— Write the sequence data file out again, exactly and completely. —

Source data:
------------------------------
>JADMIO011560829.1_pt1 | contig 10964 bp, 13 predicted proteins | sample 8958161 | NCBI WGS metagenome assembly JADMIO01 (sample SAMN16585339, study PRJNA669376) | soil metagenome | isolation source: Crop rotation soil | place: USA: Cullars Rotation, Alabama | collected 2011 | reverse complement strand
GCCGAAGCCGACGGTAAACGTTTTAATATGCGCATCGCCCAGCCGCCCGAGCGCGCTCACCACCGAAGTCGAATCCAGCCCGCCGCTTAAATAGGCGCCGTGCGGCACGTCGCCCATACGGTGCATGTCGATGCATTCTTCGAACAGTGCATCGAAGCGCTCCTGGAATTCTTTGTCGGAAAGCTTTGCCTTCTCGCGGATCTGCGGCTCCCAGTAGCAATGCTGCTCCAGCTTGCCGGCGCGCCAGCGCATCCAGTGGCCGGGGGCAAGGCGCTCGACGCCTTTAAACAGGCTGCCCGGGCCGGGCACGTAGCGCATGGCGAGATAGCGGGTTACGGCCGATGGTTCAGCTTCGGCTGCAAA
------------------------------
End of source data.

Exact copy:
>JADMIO011560829.1_pt1 | contig 10964 bp, 13 predicted proteins | sample 8958161 | NCBI WGS metagenome assembly JADMIO01 (sample SAMN16585339, study PRJNA669376) | soil metagenome | isolation source: Crop rotation soil | place: USA: Cullars Rotation, Alabama | collected 2011 | reverse complement strand
GCCGAAGCCGACGGTAAACGTTTTAATATGCGCATCGCCCAGCCGCCCGAGCGCGCTCACCACCGAAGTCGAATCCAGCCCGCCGCTTAAATAGGCGCCGTGCGGCACGTCGCCCATACGGTGCATGTCGATGCATTCTTCGAACAGTGCATCGAAGCGCTCCTGGAATTCTTTGTCGGAAAGCTTTGCCTTCTCGCGGATCTGCGGCTCCCAGTAGCAATGCTGCTCCAGCTTGCCGGCGCGCCAGCGCATCCAGTGGCCGGGGGCAAGGCGCTCGACGCCTTTAAACAGGCTGCCCGGGCCGGGCACGTAGCGCATGGCGAGATAGCGGGTTACGGCCGATGGTTCAGCTTCGGCTGCAAA